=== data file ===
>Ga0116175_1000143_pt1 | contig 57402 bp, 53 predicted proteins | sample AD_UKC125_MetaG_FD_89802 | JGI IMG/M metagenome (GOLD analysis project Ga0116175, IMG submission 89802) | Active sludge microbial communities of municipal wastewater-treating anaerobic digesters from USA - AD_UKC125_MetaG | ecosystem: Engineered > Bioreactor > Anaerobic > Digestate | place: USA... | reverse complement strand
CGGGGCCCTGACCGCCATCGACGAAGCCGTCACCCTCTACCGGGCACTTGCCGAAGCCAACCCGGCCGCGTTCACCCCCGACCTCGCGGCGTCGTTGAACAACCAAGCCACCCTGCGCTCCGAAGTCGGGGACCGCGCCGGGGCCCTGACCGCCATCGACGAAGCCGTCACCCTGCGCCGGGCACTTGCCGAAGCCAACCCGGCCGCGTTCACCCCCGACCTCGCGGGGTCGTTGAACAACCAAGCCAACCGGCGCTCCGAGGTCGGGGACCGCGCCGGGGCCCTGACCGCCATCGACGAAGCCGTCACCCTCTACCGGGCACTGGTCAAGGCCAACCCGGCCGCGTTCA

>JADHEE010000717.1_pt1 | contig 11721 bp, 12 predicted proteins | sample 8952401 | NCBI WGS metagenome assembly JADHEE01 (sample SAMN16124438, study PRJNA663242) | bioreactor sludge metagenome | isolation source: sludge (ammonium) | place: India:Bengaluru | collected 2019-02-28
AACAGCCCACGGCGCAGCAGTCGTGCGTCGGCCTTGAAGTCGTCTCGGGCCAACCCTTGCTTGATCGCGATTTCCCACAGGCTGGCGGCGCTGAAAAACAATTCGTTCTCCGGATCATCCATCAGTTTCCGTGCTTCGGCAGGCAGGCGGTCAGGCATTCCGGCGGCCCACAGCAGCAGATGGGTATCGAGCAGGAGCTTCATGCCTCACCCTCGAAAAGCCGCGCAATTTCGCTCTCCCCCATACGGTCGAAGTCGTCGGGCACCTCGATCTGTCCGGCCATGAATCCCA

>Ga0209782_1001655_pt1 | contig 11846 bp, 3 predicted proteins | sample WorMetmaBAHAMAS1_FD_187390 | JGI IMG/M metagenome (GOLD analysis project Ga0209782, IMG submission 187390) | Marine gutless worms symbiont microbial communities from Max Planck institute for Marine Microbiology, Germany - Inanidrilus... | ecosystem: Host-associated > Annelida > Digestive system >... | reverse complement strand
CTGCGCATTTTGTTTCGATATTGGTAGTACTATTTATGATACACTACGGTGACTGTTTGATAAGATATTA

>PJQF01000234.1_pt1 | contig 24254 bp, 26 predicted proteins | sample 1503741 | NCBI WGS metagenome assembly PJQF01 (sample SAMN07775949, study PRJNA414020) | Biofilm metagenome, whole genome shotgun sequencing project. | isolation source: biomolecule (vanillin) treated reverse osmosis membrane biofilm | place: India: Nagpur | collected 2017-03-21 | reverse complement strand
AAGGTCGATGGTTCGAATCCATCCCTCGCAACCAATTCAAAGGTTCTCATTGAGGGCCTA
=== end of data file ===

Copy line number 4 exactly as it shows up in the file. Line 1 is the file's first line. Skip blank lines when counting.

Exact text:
AACAGCCCACGGCGCAGCAGTCGTGCGTCGGCCTTGAAGTCGTCTCGGGCCAACCCTTGCTTGATCGCGATTTCCCACAGGCTGGCGGCGCTGAAAAACAATTCGTTCTCCGGATCATCCATCAGTTTCCGTGCTTCGGCAGGCAGGCGGTCAGGCATTCCGGCGGCCCACAGCAGCAGATGGGTATCGAGCAGGAGCTTCATGCCTCACCCTCGAAAAGCCGCGCAATTTCGCTCTCCCCCATACGGTCGAAGTCGTCGGGCACCTCGATCTGTCCGGCCATGAATCCCA